While New York City real estate experts have suggested that anywhere between 10 and 20 percent of Manhattan’s retail space is vacant, that figure in itself may not be an indicator of good retail health of an area. A successful retail area may be more about the uses.

The writer Derek Thompson in the New York Times had a real estate broker walk 18 prime retail blocks. Out of 246 storefronts, only 13 had for rent signs in vacant storefronts, suggesting a vacancy rate in the manageable  5 percent range. But there is a change of use in retail. Food and drink categories have been the main businesses leasing retail spaces in New York City in the last three years, with what is termed as “fast casual” eateries multiplying  over 100 percent in ten years.

Since 2008 over 271 new Dunkin’ Donut locations have been added in New  York City, and the surge in restaurants in downtown spaces is matched in cities across the United States.  In the last five years consumer spending on restaurants has risen 20 percent, with “Americans between the ages of 25 and 34 spending “about half of their food budget eating out, according to the Consumer Expenditure Survey. That is without precedent in American history. (In 1904, 90 percent of food was consumed at home.)”

The result? In New York City restaurants are essential to an area’s retail future and strict regulation of liquor and wine licences can make or break food and beverage businesses from locating in neighbourhoods. And surprisingly fitness clubs go hand in hand with restaurant retail locations, as the emphasis is on ” health, foods, body consciousness, and an obsessive attention to aesthetics.”

New York City’s retail businesses now cater to a richer cohort that work out and drink artisanal coffees. While contributing to the “blandification” of New York City, it also suggests businesses that attract the same customers as those served by high-end gyms and restaurants would do favorably.  Low crime rates and lower rents are now bringing many corporate offices back into the New York City downtown.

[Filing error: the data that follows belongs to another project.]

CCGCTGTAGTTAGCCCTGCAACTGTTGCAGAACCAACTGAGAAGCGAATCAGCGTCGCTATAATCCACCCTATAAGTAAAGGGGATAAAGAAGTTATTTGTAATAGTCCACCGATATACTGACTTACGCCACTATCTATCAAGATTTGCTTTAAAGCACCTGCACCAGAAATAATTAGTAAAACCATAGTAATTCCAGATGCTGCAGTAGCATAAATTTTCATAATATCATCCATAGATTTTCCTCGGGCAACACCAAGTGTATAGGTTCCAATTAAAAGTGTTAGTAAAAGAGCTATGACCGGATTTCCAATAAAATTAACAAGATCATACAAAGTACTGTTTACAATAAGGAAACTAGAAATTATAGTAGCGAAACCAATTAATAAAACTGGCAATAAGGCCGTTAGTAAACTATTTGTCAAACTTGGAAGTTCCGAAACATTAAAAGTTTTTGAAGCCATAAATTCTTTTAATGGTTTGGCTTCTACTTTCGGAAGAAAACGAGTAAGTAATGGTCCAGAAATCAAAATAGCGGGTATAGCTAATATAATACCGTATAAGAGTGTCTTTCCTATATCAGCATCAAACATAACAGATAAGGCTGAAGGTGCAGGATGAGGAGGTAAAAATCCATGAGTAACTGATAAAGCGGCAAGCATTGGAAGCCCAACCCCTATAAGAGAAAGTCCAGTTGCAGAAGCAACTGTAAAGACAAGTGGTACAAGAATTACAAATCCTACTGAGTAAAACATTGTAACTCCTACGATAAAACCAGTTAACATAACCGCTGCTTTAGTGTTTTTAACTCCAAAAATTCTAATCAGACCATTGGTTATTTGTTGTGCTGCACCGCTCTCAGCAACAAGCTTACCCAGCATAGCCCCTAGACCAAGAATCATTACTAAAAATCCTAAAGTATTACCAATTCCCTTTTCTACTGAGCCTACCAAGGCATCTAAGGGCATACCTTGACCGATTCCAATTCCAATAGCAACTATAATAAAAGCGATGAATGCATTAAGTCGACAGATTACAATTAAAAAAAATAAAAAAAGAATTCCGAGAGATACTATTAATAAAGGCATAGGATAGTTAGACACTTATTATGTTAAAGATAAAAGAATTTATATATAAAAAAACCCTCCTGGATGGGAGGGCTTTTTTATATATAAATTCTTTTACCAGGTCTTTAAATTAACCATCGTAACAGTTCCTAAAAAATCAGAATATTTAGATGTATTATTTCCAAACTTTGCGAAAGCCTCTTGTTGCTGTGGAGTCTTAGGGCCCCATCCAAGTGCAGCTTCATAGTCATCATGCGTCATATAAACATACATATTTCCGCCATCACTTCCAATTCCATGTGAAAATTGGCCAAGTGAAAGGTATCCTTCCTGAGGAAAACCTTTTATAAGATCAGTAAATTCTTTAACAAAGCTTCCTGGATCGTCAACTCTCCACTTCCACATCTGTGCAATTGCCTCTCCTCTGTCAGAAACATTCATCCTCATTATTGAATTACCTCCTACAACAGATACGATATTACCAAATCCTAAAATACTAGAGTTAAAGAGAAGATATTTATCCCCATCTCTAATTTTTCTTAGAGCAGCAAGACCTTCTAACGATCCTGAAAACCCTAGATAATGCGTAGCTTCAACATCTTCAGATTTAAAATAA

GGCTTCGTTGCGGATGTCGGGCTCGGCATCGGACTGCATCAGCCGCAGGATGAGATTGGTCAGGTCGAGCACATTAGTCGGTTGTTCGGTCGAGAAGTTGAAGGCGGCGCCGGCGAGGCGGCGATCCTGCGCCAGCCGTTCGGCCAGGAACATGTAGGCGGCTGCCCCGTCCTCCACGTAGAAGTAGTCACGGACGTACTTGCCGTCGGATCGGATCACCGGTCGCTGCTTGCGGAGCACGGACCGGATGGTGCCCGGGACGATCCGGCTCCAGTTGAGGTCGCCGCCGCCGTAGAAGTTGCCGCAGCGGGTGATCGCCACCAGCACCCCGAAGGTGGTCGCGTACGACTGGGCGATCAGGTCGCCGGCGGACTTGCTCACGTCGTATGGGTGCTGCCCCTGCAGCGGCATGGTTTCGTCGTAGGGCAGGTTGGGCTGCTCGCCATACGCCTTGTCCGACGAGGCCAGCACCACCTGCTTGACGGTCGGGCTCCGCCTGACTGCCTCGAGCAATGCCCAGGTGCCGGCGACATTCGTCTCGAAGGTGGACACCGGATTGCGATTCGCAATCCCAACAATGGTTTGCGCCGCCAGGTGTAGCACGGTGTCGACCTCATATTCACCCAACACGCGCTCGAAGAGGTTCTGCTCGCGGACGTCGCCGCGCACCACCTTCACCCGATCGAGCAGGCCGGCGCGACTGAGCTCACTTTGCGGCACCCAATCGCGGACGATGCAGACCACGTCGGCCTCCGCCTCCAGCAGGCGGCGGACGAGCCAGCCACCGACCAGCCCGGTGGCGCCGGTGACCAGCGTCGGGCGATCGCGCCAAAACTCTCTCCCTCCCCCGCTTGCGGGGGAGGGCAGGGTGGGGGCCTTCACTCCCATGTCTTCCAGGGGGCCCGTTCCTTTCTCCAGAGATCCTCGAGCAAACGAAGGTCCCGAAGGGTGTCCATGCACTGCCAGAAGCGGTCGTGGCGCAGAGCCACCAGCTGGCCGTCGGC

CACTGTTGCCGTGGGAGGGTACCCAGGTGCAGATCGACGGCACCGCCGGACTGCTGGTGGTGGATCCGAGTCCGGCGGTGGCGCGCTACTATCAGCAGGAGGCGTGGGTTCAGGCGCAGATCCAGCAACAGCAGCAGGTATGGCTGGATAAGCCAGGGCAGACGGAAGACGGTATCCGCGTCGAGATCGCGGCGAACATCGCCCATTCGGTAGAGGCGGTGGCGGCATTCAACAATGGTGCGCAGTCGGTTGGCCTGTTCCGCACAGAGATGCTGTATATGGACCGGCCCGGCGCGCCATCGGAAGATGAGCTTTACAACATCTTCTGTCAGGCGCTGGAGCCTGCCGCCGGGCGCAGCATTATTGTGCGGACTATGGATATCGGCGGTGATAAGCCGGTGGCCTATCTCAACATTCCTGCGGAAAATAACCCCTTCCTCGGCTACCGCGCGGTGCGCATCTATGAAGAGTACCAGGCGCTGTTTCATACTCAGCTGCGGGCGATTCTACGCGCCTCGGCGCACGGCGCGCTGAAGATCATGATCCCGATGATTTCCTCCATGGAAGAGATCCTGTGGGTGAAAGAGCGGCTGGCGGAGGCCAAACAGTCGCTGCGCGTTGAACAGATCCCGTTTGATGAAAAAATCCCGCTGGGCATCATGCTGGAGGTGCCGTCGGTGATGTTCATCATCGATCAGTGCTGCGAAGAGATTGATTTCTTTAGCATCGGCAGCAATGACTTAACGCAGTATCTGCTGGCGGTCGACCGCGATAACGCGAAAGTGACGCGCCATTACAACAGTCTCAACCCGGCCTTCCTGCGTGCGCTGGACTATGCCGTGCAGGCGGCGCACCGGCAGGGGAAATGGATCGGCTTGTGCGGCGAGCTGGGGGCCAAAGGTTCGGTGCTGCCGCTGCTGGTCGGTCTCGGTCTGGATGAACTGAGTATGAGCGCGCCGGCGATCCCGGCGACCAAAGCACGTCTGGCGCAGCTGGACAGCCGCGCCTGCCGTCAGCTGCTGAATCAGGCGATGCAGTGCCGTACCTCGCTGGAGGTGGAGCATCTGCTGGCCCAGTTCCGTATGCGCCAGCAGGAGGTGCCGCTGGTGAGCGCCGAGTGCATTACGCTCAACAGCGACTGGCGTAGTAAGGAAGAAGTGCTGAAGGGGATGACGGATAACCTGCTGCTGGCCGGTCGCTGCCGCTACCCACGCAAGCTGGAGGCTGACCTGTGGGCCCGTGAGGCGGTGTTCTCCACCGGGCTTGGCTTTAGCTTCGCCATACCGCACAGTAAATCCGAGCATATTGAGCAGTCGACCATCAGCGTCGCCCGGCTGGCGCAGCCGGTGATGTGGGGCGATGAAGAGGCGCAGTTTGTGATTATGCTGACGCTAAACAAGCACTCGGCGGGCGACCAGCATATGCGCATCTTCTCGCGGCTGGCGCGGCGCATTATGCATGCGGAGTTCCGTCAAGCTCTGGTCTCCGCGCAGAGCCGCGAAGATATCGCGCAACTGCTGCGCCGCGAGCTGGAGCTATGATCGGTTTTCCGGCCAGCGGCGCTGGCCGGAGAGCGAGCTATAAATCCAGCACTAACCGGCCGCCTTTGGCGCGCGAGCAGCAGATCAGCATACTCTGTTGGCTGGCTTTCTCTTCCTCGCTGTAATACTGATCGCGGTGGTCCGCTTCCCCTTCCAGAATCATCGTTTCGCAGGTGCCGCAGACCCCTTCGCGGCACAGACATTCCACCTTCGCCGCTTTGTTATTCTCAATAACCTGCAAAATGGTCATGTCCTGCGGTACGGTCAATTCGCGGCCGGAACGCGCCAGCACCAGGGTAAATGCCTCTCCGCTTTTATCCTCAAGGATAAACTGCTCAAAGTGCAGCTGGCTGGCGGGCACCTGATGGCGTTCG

While online shopping has made an impact in downtown retail, the United States may have also had just too many retailing opportunities, with “10 times more shopping space per capita than Germany, and five times more than the U.K.” While there is postulating that store closures are due to online shopping, the closures could also be a correction while “the retail industry is working to figure out which Amazon-proof businesses belong in brick-and-mortar stores. For now, the answer seems to be restaurants.”

Here is a YouTube video outlining the vacant stores in the 5th Avenue area where landlords are still holding for higher rents. In the video, Mayor de Blasio considers a “vacancy tax” for storefront owners who leave a retail store vacant too long.


  1. A survey such as this NYC one would likely derive a similar result in Vancouver. Just look at Robson, Denman and Davie Streets.

    1. I noticed an announcement that Chapters Indigo is coming back to Robson Street after giving up their multi-storey space at Howe several years back. This will be in the 1000-block, between Burrard and Thurlow. Talk about a prime location.

  2. I noticed a similar trend in London where decent take-away and coffee houses like Pret a Manger, Benugo and Cafe Nero occupy prime retail spaces and win space at crowded, high-revenue venues like the British Museum Great Court. They are ubiquitous and seem to be doing well, no doubt because they offer decent, fresh fare at reasonable prices in an expensive town. They seem to outnumber McDonalds and Burger King too. If there was a relationship between gyms and cafes there, it wasn’t noticeable. Of course, this was London where smokers still seem ubiquitous.

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